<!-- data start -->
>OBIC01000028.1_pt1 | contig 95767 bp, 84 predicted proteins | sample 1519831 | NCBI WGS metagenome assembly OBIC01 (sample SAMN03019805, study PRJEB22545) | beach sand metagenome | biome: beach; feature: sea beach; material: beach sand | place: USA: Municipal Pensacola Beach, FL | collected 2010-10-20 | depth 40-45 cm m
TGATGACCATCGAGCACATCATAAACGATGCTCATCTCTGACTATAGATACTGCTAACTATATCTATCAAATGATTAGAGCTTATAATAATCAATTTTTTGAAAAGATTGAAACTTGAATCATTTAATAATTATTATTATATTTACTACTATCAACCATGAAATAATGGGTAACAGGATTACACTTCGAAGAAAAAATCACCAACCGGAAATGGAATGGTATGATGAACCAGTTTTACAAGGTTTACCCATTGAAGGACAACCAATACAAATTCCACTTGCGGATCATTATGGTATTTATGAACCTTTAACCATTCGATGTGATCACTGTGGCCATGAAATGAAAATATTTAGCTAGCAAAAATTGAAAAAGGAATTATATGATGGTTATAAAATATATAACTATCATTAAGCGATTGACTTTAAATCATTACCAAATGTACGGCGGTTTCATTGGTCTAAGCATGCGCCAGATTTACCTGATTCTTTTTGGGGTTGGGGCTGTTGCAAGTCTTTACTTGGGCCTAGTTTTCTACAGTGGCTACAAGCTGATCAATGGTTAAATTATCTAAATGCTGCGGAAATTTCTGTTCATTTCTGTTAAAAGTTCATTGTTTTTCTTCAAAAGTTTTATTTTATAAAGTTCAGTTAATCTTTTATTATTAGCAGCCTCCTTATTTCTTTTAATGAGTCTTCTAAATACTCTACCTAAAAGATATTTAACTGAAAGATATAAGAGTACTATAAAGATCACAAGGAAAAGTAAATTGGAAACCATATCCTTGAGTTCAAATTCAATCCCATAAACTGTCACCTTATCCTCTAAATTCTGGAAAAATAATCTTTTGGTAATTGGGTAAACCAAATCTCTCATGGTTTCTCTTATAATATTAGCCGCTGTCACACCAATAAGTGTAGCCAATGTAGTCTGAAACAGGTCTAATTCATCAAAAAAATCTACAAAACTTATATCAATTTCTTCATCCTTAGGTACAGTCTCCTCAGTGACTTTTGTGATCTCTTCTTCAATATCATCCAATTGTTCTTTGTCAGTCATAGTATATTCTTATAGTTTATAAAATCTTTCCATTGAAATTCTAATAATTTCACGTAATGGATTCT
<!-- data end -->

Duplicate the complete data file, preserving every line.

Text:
>OBIC01000028.1_pt1 | contig 95767 bp, 84 predicted proteins | sample 1519831 | NCBI WGS metagenome assembly OBIC01 (sample SAMN03019805, study PRJEB22545) | beach sand metagenome | biome: beach; feature: sea beach; material: beach sand | place: USA: Municipal Pensacola Beach, FL | collected 2010-10-20 | depth 40-45 cm m
TGATGACCATCGAGCACATCATAAACGATGCTCATCTCTGACTATAGATACTGCTAACTATATCTATCAAATGATTAGAGCTTATAATAATCAATTTTTTGAAAAGATTGAAACTTGAATCATTTAATAATTATTATTATATTTACTACTATCAACCATGAAATAATGGGTAACAGGATTACACTTCGAAGAAAAAATCACCAACCGGAAATGGAATGGTATGATGAACCAGTTTTACAAGGTTTACCCATTGAAGGACAACCAATACAAATTCCACTTGCGGATCATTATGGTATTTATGAACCTTTAACCATTCGATGTGATCACTGTGGCCATGAAATGAAAATATTTAGCTAGCAAAAATTGAAAAAGGAATTATATGATGGTTATAAAATATATAACTATCATTAAGCGATTGACTTTAAATCATTACCAAATGTACGGCGGTTTCATTGGTCTAAGCATGCGCCAGATTTACCTGATTCTTTTTGGGGTTGGGGCTGTTGCAAGTCTTTACTTGGGCCTAGTTTTCTACAGTGGCTACAAGCTGATCAATGGTTAAATTATCTAAATGCTGCGGAAATTTCTGTTCATTTCTGTTAAAAGTTCATTGTTTTTCTTCAAAAGTTTTATTTTATAAAGTTCAGTTAATCTTTTATTATTAGCAGCCTCCTTATTTCTTTTAATGAGTCTTCTAAATACTCTACCTAAAAGATATTTAACTGAAAGATATAAGAGTACTATAAAGATCACAAGGAAAAGTAAATTGGAAACCATATCCTTGAGTTCAAATTCAATCCCATAAACTGTCACCTTATCCTCTAAATTCTGGAAAAATAATCTTTTGGTAATTGGGTAAACCAAATCTCTCATGGTTTCTCTTATAATATTAGCCGCTGTCACACCAATAAGTGTAGCCAATGTAGTCTGAAACAGGTCTAATTCATCAAAAAAATCTACAAAACTTATATCAATTTCTTCATCCTTAGGTACAGTCTCCTCAGTGACTTTTGTGATCTCTTCTTCAATATCATCCAATTGTTCTTTGTCAGTCATAGTATATTCTTATAGTTTATAAAATCTTTCCATTGAAATTCTAATAATTTCACGTAATGGATTCT